• Consists of three lines (tercet) of five, seven and five syllables per line, for a total of seventeen syllables.
  • The poem should be derived from nature, about nature or the natural world.
  • The poem often contains a seasonal reference.
  • The poem should embody a unique observation or insight.
  • Two simple subjects are often placed in juxtaposition and are usually separated by punctuation.
  • The poem should be short, simple, objective, clear, and often, symbolic.
  • The poem contains words that are often monosyllabic.
  • The form expresses much and suggests more in the fewest possible words.
  • Haiku remains Japan's most popular poetic form and is widely imitated in English and other languages.

Morning Tea

Morning Tea
Morning Tea | Source

A Poem By Basho

This is an example of haiku written by Basho. The translation from Japanese to English changes the 5-7-5 format.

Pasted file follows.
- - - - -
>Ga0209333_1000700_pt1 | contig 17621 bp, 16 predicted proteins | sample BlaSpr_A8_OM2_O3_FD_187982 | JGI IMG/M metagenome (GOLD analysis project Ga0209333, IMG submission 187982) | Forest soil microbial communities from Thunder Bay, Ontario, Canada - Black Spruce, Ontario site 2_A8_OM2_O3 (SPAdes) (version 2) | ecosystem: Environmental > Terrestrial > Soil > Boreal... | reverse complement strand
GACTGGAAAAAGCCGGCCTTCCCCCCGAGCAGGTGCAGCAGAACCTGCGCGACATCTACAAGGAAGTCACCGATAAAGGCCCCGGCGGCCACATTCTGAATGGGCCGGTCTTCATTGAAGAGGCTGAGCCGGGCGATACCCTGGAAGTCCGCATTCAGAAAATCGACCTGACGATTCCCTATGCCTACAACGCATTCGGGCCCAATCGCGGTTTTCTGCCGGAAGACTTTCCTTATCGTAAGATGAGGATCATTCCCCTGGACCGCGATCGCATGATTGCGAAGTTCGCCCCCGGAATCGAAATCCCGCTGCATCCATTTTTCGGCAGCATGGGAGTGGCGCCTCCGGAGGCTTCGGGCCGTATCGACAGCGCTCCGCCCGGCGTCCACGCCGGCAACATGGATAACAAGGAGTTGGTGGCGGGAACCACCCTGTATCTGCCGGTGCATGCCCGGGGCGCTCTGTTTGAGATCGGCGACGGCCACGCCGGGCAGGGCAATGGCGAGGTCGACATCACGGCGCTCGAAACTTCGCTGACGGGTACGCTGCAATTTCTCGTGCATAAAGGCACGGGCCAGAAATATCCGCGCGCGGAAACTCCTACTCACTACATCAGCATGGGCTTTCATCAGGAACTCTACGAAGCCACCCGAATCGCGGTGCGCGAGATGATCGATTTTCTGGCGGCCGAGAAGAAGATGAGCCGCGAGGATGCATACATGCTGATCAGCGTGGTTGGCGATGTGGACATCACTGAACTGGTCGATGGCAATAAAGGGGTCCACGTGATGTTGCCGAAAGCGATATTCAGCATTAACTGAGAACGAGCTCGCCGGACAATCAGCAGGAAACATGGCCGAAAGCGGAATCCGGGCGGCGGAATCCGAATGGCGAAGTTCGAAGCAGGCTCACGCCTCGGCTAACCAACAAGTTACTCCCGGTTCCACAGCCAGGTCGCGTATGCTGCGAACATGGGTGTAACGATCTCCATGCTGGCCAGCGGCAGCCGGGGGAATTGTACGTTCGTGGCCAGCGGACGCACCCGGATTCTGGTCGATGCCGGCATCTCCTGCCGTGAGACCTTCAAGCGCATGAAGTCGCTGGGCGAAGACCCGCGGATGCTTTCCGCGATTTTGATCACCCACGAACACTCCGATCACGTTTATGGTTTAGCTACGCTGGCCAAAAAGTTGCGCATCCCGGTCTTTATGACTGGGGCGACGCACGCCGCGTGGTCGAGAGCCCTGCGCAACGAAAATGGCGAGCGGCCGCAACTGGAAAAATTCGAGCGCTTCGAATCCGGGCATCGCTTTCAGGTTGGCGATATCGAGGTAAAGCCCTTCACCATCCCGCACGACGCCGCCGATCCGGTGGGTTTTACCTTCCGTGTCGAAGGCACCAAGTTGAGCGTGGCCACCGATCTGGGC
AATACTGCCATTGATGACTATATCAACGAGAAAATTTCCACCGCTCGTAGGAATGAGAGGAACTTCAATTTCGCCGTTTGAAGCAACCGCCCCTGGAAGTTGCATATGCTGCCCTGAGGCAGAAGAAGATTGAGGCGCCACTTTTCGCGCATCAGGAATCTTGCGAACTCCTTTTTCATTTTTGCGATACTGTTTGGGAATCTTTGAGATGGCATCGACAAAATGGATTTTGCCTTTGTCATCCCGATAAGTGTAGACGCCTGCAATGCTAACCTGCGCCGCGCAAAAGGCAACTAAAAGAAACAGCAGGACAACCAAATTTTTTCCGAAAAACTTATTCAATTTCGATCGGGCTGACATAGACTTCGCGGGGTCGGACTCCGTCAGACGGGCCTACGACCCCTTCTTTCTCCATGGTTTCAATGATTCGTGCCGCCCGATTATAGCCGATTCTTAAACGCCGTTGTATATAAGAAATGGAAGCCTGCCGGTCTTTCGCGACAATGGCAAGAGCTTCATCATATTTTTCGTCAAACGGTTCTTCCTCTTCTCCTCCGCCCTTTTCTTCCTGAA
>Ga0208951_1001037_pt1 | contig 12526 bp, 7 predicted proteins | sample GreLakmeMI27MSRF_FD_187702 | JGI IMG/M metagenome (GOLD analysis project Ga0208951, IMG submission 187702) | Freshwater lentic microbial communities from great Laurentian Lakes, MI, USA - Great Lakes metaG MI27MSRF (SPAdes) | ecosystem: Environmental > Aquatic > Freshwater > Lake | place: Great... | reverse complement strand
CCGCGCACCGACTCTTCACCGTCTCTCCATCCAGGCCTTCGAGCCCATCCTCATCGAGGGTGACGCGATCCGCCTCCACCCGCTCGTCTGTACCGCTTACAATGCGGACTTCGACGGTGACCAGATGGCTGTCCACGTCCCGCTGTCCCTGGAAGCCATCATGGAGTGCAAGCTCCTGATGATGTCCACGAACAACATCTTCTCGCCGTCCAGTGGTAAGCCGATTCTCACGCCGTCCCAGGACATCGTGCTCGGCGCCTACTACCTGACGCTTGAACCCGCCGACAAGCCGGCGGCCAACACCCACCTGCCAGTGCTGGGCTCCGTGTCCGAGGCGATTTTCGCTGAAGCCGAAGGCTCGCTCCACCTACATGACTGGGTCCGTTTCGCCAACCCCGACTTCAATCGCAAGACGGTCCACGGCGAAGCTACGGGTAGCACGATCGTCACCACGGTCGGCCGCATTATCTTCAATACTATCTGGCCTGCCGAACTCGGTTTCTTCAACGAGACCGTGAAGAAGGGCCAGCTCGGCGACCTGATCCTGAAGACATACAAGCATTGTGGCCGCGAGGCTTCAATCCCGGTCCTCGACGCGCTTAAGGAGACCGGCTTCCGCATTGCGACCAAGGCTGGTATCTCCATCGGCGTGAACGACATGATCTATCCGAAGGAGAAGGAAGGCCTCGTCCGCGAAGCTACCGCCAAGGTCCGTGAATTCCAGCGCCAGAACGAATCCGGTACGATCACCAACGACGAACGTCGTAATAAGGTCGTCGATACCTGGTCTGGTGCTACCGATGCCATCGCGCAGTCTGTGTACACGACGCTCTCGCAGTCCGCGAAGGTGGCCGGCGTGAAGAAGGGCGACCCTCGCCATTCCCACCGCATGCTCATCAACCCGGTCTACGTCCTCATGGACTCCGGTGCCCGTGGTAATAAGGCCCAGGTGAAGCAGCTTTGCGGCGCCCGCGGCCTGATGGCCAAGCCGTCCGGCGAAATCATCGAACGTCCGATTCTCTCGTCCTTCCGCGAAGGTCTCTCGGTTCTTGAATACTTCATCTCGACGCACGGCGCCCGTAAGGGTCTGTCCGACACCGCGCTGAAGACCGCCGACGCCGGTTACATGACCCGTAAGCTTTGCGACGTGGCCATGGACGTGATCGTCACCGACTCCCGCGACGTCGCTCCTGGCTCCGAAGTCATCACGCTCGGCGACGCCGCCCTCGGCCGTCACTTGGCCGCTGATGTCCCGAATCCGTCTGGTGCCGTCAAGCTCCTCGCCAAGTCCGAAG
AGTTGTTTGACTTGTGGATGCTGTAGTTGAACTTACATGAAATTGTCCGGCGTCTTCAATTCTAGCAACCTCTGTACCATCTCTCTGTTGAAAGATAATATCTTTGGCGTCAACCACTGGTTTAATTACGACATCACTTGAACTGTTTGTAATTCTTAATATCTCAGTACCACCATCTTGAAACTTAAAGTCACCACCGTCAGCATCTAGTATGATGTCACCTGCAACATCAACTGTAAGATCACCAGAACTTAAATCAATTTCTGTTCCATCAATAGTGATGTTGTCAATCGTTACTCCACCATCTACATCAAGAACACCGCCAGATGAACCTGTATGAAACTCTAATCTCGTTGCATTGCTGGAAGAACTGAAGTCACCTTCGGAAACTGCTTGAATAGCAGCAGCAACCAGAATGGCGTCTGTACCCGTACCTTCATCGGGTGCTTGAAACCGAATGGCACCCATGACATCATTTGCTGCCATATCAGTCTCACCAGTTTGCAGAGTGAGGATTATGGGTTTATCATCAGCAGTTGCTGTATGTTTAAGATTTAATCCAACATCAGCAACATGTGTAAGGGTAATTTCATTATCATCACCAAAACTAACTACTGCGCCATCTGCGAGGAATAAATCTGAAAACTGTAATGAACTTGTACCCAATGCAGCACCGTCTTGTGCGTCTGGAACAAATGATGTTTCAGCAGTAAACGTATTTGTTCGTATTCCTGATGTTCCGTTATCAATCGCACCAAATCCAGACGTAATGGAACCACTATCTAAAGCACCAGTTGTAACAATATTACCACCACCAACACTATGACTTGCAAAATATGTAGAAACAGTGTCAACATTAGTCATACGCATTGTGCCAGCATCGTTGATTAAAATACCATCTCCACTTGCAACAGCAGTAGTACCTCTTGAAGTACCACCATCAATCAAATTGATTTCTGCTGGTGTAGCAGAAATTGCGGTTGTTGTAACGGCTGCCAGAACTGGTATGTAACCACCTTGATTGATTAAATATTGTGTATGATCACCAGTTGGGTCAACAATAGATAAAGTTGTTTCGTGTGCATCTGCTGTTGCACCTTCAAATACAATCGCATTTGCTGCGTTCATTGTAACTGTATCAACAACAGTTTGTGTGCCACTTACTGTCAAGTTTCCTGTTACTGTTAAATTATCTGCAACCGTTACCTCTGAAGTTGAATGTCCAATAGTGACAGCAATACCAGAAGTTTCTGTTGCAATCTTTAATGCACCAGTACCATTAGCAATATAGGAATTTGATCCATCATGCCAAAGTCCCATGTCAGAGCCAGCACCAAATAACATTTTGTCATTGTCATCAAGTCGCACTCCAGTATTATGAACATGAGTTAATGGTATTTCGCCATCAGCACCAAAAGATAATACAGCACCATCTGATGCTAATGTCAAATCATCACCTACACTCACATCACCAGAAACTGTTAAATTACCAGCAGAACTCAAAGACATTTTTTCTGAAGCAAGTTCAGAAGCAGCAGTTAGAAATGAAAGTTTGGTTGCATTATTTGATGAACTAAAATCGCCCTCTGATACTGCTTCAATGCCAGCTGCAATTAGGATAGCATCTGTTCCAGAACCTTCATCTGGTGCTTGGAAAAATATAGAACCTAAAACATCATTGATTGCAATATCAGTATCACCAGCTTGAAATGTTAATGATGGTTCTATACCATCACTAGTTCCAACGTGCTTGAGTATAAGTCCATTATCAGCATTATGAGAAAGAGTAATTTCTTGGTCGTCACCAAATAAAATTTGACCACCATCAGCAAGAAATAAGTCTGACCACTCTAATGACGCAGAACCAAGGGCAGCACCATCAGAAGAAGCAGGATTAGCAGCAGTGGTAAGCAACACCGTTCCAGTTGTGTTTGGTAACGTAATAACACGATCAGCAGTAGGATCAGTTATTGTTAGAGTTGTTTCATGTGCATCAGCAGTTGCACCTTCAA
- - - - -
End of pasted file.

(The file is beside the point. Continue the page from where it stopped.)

A monk sips morning tea,
it's quiet,
the chrysanthemum's flowering.

By Matsuo Basho

Translated by Robert Hass

http://www.poemhunter.com/poem/a-monk-sips-morning-tea/

Red Rose

Red Rose With Subtle Dew Drops
Red Rose With Subtle Dew Drops | Source

My Haiku - Petals

Petals red, soft touch.
Pleasant, sweet, scent, gift of love.
Thorn to prick, pained heart.

© 2013 ajwrites57
A Long




Words, Like Birds

Words Take Flight
Words Take Flight | Source

My Haiku - Poets

Poets

Poets phrasing lines,
Rhymes, rhythms, words flow skyward.
Poems, for the birds.

© 2013 ajwrites57
A Long




Frozen

My Haiku - Frozen

Frozen

Frozen face staring,
blinking answering machine.
Death called for her first.

© 2013 ajwrites57
A Long









Have You Ever Written Haiku?

Have You Ever Written Haiku?

See results

English Haiku

English haiku do not adhere to the strict syllable count found in Japanese haiku, and the typical length of haiku appearing in the main English-language journals is 10–14 syllables.

2-3-2 or 2-2-2 pattern

This website gives a clear explanation of haiku in English

http://haiku.insouthsea.co.uk/english.htm